Amid a sweeping crackdown on dissent in Egypt, security forces have forcibly disappeared hundreds of people since the beginning of 2015, according to a new report from Amnesty International.

It's an "unprecedented spike," the group says, with an average of three or four people disappeared every day.

The Republican Party, as it prepares for its convention next week has checked off item No. 1 on its housekeeping list — drafting a party platform. The document reflects the conservative views of its authors, many of whom are party activists. So don't look for any concessions to changing views among the broader public on key social issues.

Many public figures who took to Twitter and Facebook following the murder of five police officers in Dallas have faced public blowback and, in some cases, found their employers less than forgiving about inflammatory and sometimes hateful online comments.

As Venezuela unravels — with shortages of food and medicine, as well as runaway inflation — President Nicolas Maduro is increasingly unpopular. But he's still holding onto power.

"The truth in Venezuela is there is real hunger. We are hungry," says a man who has invited me into his house in the northwestern city of Maracaibo, but doesn't want his name used for fear of reprisals by the government.

The wiry man paces angrily as he speaks. It wasn't always this way, he says, showing how loose his pants are now.

Ask a typical teenage girl about the latest slang and girl crushes and you might get answers like "spilling the tea" and Taylor Swift. But at the Girl Up Leadership Summit in Washington, D.C., the answers were "intersectional feminism" — the idea that there's no one-size-fits-all definition of feminism — and U.N. climate chief Christiana Figueres.

Copyright 2016 NPR. To see more, visit http://www.npr.org/.

Arizona Hispanics Poised To Swing State Blue

2 hours ago
Copyright 2016 NPR. To see more, visit http://www.npr.org/.

Copyright 2016 NPR. To see more, visit http://www.npr.org/.

Editor's note: This report contains accounts of rape, violence and other disturbing events.

Sex trafficking wasn't a major concern in the early 1980s, when Beth Jacobs was a teenager. If you were a prostitute, the thinking went, it was your choice.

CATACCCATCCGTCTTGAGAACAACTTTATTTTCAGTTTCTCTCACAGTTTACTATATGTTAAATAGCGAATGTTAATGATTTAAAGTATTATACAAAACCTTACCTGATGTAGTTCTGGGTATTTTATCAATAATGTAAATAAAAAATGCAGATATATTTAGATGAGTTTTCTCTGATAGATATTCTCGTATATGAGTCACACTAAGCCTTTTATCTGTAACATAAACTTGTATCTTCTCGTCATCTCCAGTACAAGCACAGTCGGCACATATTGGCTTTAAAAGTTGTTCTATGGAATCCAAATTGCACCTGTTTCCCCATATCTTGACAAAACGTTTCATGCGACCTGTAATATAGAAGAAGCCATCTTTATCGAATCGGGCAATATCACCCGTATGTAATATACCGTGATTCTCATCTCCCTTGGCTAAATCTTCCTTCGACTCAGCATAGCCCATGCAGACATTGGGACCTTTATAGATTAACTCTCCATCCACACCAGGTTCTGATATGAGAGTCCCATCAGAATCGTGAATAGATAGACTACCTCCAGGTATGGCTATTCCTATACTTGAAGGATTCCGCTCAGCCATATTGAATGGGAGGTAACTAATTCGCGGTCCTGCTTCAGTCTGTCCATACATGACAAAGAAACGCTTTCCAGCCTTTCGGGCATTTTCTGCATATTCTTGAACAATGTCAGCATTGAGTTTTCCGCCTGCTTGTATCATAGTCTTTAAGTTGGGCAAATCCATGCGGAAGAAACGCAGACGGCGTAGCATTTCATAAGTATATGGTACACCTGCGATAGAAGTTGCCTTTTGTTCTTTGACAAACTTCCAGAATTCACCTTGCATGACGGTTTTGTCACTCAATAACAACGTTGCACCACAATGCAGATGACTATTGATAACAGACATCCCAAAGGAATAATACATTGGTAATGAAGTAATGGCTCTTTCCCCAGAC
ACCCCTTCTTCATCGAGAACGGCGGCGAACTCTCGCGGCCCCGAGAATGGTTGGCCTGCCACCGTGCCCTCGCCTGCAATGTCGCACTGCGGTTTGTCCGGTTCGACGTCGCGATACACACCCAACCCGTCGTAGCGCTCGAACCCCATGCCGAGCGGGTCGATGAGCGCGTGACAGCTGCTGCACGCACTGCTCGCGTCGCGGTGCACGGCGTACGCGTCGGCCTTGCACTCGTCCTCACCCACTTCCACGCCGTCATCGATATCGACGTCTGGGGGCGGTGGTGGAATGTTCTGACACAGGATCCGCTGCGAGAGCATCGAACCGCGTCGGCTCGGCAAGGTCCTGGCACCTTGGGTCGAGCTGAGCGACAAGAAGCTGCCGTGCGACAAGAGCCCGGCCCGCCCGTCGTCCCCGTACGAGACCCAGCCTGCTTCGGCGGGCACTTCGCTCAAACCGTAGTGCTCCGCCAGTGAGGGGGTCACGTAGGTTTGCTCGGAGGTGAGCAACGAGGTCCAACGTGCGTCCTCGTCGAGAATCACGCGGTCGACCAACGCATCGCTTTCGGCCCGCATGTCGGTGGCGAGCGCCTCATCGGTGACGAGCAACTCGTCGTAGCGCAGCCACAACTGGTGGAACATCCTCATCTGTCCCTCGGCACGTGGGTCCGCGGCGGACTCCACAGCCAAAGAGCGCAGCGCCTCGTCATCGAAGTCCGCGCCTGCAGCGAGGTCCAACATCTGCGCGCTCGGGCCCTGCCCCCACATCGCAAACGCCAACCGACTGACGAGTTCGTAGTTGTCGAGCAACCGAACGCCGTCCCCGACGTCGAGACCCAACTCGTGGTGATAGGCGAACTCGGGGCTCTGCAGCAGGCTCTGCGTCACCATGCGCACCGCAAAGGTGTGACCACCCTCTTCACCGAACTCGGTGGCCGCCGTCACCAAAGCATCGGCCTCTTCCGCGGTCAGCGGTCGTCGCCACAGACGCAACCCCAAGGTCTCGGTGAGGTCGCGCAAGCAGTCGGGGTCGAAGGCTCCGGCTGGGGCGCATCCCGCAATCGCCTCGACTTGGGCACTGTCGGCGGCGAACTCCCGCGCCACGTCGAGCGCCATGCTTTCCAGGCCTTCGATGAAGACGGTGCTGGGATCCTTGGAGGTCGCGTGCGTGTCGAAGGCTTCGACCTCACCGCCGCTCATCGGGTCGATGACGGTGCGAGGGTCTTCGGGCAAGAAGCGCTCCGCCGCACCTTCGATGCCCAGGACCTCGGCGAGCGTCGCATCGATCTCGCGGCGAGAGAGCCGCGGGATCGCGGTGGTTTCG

Jacobs thought that too, right up until she came to, on the lot of a dark truck stop one night. She says she had asked a friendly-seeming man for a ride home that afternoon.

Copyright 2016 NPR. To see more, visit http://www.npr.org/.

Pages

Beer Fridge Blamed For Cellphone Network Blackout

Jun 4, 2013

Faced with reports of a "black spot" that interfered with the mobile network in several neighborhoods, technicians at Australian cellphone provider Telstra say they recently found the source of the problem: a man's beer fridge in his garage. The refrigerator was tracked by "software robots" and workers wielding special antennas.

"I'm amazed something like that could knock out part of the network," Craig Reynolds of Wangaratta, northeast of Melbourne, tells the Herald Sun. "You're certainly going to stop and wonder. I'm going to run and see if my fridge is all right next time there's a problem with the network."

The beer fridge's motor was blamed for causing the disturbance, with Telstra engineers saying that an electric spark evidently created enough radio frequency noise "to create blackouts on the 850mHz spectrum that carries our mobile voice calls and Internet data," according to the Herald Sun.

Telstra's Greg Halley tells the newspaper that technicians used directional "Mr. Yagi" antennas (aka the Yagi-Uda antenna, named for its inventors) to track the precise location of the disruption. In the past, they've found ATM machines and illegal signal boosters to be culprits. As you might expect, the engineers deal with hundreds of such cases each year.

"The sources vary — it can be domestic equipment, it can be [TV] masthead amplifiers, it can be electric or plastic welding stuff in industrial estates, it can be illegal repeaters," Telstra manager Richard Henderson told iTnews.

"There's no particular focus now on beer fridges," he added.

The incident has sparked discussion on Slashdot, where comments ranged from discussion of "how dodgy does a motor have to be" to disrupt the network, to a more pressing question: What did Craig Reynolds do with his beer?

Copyright 2013 NPR. To see more, visit http://www.npr.org/.